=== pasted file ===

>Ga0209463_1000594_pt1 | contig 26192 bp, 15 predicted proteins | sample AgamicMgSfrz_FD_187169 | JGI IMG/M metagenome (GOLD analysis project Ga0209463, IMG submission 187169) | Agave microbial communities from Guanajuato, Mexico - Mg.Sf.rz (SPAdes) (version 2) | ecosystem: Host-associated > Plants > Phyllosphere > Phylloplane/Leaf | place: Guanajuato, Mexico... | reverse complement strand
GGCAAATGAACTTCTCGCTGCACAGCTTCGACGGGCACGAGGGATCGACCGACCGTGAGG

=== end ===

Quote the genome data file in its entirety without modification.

>Ga0209463_1000594_pt1 | contig 26192 bp, 15 predicted proteins | sample AgamicMgSfrz_FD_187169 | JGI IMG/M metagenome (GOLD analysis project Ga0209463, IMG submission 187169) | Agave microbial communities from Guanajuato, Mexico - Mg.Sf.rz (SPAdes) (version 2) | ecosystem: Host-associated > Plants > Phyllosphere > Phylloplane/Leaf | place: Guanajuato, Mexico... | reverse complement strand
GGCAAATGAACTTCTCGCTGCACAGCTTCGACGGGCACGAGGGATCGACCGACCGTGAGG